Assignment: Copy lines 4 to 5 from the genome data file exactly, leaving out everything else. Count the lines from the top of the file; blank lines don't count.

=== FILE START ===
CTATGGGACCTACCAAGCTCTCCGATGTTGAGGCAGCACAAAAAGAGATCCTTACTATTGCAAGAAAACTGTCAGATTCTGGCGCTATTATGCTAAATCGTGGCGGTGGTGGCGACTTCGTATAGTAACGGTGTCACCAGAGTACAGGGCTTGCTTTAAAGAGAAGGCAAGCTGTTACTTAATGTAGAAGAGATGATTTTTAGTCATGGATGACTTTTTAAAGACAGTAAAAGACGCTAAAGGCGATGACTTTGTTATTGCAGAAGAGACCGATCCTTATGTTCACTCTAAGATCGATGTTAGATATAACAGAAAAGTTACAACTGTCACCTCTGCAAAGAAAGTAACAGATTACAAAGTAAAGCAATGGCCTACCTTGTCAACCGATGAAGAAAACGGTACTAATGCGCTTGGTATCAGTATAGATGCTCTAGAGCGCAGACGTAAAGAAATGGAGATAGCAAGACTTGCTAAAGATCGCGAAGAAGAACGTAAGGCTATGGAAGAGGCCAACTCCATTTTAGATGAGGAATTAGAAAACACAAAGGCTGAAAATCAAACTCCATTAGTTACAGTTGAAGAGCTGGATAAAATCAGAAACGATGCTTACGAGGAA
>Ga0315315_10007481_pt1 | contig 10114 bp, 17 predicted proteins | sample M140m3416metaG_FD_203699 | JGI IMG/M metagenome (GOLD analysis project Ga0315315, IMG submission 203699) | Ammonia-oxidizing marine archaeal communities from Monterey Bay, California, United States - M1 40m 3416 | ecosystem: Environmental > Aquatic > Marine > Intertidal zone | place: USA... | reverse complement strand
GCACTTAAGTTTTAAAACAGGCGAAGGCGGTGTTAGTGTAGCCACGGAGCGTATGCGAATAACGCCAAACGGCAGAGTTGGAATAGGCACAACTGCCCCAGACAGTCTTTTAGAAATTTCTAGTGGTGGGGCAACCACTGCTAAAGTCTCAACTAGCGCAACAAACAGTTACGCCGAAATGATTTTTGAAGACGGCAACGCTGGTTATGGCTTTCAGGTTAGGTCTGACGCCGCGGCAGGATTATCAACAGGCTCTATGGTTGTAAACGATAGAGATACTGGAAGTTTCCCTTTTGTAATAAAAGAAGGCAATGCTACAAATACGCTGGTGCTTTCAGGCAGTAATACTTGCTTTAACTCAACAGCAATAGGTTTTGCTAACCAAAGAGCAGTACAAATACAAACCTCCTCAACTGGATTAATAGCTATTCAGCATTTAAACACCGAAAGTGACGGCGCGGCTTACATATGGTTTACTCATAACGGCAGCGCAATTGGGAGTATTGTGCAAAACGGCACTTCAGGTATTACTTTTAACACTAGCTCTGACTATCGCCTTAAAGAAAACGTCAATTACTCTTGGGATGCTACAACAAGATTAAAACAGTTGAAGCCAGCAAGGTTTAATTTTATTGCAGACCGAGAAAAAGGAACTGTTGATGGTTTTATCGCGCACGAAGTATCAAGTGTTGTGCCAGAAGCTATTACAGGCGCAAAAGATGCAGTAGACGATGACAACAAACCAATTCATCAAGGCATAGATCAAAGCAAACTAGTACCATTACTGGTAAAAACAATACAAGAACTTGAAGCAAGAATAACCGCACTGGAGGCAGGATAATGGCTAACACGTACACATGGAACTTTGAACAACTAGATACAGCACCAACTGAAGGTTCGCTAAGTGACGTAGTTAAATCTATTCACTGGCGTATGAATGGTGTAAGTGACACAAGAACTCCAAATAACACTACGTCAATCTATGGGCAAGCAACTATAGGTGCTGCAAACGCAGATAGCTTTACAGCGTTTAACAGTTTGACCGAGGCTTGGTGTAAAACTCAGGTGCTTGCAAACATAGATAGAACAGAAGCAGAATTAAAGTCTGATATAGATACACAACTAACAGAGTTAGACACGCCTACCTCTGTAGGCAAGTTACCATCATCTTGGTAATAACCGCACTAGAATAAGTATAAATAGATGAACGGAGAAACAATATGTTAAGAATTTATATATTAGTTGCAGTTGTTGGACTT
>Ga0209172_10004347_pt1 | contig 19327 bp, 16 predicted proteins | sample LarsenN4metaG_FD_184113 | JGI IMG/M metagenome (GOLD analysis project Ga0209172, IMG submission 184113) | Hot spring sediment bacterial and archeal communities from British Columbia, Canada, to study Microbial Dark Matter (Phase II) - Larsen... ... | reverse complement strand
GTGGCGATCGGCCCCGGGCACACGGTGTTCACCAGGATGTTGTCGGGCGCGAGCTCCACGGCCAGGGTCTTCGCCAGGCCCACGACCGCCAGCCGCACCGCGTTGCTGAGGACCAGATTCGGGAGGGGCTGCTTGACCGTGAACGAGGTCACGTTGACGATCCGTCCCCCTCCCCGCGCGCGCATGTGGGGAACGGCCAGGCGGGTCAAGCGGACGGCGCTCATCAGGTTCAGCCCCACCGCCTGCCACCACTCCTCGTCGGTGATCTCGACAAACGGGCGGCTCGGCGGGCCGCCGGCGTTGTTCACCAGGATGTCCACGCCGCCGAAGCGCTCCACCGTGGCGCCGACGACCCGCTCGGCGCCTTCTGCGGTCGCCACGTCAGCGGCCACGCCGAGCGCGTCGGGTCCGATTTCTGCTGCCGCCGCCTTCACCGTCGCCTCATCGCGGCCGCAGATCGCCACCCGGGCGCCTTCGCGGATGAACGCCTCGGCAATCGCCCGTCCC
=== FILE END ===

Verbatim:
>Ga0209172_10004347_pt1 | contig 19327 bp, 16 predicted proteins | sample LarsenN4metaG_FD_184113 | JGI IMG/M metagenome (GOLD analysis project Ga0209172, IMG submission 184113) | Hot spring sediment bacterial and archeal communities from British Columbia, Canada, to study Microbial Dark Matter (Phase II) - Larsen... ... | reverse complement strand
GTGGCGATCGGCCCCGGGCACACGGTGTTCACCAGGATGTTGTCGGGCGCGAGCTCCACGGCCAGGGTCTTCGCCAGGCCCACGACCGCCAGCCGCACCGCGTTGCTGAGGACCAGATTCGGGAGGGGCTGCTTGACCGTGAACGAGGTCACGTTGACGATCCGTCCCCCTCCCCGCGCGCGCATGTGGGGAACGGCCAGGCGGGTCAAGCGGACGGCGCTCATCAGGTTCAGCCCCACCGCCTGCCACCACTCCTCGTCGGTGATCTCGACAAACGGGCGGCTCGGCGGGCCGCCGGCGTTGTTCACCAGGATGTCCACGCCGCCGAAGCGCTCCACCGTGGCGCCGACGACCCGCTCGGCGCCTTCTGCGGTCGCCACGTCAGCGGCCACGCCGAGCGCGTCGGGTCCGATTTCTGCTGCCGCCGCCTTCACCGTCGCCTCATCGCGGCCGCAGATCGCCACCCGGGCGCCTTCGCGGATGAACGCCTCGGCAATCGCCCGTCCC